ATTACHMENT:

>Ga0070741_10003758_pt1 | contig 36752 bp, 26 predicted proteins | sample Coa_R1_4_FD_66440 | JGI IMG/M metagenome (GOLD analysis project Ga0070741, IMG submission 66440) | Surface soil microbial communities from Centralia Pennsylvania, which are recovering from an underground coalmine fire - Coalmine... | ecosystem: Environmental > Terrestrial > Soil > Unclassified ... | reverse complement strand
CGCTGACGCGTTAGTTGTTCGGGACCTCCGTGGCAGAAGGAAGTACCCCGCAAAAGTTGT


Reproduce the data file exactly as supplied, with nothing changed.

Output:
>Ga0070741_10003758_pt1 | contig 36752 bp, 26 predicted proteins | sample Coa_R1_4_FD_66440 | JGI IMG/M metagenome (GOLD analysis project Ga0070741, IMG submission 66440) | Surface soil microbial communities from Centralia Pennsylvania, which are recovering from an underground coalmine fire - Coalmine... | ecosystem: Environmental > Terrestrial > Soil > Unclassified ... | reverse complement strand
CGCTGACGCGTTAGTTGTTCGGGACCTCCGTGGCAGAAGGAAGTACCCCGCAAAAGTTGT